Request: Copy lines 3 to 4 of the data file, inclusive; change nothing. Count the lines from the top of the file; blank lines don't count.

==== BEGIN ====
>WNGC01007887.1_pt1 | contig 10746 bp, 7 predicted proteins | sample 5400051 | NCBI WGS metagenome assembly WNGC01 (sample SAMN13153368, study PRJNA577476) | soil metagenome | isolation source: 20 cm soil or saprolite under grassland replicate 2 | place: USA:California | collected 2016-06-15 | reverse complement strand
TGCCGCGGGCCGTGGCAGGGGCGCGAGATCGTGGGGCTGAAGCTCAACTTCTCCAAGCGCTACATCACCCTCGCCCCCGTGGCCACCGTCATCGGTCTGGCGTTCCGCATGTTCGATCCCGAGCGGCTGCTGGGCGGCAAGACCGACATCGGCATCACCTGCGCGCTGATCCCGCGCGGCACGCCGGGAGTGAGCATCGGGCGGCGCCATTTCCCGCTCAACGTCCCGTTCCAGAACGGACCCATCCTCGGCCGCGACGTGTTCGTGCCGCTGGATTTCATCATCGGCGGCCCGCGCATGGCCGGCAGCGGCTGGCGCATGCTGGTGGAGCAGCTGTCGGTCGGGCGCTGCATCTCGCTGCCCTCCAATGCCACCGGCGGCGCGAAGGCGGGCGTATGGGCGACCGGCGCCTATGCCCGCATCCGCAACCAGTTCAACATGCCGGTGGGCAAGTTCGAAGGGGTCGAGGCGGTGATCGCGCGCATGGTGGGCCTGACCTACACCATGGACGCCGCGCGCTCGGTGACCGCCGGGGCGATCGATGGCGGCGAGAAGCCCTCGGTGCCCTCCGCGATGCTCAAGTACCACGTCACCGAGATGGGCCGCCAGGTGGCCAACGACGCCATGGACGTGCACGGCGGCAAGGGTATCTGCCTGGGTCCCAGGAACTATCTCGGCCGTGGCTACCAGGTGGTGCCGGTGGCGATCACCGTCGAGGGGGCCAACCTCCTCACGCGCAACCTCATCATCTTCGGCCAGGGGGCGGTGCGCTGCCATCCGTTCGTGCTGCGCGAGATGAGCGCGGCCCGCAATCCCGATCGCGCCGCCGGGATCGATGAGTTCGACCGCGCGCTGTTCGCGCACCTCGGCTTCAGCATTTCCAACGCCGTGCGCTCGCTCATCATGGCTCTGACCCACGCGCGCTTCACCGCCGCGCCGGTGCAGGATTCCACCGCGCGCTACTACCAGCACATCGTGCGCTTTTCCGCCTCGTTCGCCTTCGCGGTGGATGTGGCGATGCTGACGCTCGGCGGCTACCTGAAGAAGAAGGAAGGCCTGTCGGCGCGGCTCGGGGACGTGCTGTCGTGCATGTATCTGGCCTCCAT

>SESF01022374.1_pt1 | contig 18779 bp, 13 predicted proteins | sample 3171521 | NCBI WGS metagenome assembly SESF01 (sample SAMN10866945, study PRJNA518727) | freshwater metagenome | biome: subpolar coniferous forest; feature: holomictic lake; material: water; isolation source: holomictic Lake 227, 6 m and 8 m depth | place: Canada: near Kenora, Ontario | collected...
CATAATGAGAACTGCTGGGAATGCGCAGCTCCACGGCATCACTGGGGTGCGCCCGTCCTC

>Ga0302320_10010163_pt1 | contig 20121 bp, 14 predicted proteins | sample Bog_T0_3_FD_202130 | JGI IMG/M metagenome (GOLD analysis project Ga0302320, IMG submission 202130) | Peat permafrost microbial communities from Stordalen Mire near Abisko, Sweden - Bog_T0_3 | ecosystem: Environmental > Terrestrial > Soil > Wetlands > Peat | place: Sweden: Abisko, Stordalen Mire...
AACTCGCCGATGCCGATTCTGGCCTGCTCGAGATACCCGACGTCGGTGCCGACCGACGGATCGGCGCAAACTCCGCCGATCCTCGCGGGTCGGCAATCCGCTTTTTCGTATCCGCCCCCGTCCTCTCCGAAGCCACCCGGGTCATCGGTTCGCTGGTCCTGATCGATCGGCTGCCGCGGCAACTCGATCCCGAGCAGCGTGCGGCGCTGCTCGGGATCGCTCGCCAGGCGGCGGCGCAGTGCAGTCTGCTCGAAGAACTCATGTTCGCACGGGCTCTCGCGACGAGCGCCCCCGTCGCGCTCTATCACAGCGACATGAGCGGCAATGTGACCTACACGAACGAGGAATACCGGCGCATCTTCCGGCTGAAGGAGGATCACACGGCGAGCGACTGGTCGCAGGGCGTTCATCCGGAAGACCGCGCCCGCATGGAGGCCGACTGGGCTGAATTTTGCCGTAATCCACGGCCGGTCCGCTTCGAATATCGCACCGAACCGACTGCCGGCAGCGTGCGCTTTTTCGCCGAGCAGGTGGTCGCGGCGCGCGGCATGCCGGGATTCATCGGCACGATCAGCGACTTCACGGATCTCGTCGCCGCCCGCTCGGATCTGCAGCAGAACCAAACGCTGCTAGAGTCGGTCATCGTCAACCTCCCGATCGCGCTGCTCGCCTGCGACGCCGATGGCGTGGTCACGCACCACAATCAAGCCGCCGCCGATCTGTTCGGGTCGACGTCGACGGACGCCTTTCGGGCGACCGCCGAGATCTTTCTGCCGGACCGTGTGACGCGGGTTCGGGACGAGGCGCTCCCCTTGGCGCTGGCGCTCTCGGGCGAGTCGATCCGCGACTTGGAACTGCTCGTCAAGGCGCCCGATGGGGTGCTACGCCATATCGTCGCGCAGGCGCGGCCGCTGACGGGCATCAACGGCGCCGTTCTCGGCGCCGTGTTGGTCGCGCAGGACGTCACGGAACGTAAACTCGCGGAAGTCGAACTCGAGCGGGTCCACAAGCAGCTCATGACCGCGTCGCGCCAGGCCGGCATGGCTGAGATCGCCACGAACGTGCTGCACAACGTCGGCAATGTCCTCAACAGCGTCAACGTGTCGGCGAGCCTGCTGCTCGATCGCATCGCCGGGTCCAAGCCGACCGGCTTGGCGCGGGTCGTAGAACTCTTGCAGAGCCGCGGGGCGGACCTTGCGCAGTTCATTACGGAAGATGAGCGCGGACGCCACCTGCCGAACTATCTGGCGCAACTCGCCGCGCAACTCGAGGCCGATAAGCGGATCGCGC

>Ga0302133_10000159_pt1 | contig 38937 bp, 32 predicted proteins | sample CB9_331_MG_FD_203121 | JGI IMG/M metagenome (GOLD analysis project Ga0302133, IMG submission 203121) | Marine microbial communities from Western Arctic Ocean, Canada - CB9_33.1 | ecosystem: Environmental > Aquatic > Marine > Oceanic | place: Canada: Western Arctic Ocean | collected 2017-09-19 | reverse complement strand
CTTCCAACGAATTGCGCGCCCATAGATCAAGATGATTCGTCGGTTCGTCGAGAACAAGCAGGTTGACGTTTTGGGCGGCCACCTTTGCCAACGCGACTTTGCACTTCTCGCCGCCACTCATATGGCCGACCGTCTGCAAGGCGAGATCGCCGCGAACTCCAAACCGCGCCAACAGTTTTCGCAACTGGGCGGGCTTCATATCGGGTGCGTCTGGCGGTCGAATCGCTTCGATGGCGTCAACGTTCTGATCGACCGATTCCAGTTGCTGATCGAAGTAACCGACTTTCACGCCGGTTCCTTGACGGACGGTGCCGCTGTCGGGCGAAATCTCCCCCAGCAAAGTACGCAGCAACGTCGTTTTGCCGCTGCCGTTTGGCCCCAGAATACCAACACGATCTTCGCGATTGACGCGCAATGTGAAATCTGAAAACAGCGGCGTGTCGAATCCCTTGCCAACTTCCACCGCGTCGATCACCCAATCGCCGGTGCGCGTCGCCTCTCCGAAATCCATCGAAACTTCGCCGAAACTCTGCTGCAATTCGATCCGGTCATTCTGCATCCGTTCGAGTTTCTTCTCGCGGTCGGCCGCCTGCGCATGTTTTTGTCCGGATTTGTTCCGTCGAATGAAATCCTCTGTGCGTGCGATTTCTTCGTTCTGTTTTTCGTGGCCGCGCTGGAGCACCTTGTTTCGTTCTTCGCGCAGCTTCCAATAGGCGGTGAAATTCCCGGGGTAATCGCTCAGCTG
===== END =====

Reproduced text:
>SESF01022374.1_pt1 | contig 18779 bp, 13 predicted proteins | sample 3171521 | NCBI WGS metagenome assembly SESF01 (sample SAMN10866945, study PRJNA518727) | freshwater metagenome | biome: subpolar coniferous forest; feature: holomictic lake; material: water; isolation source: holomictic Lake 227, 6 m and 8 m depth | place: Canada: near Kenora, Ontario | collected...
CATAATGAGAACTGCTGGGAATGCGCAGCTCCACGGCATCACTGGGGTGCGCCCGTCCTC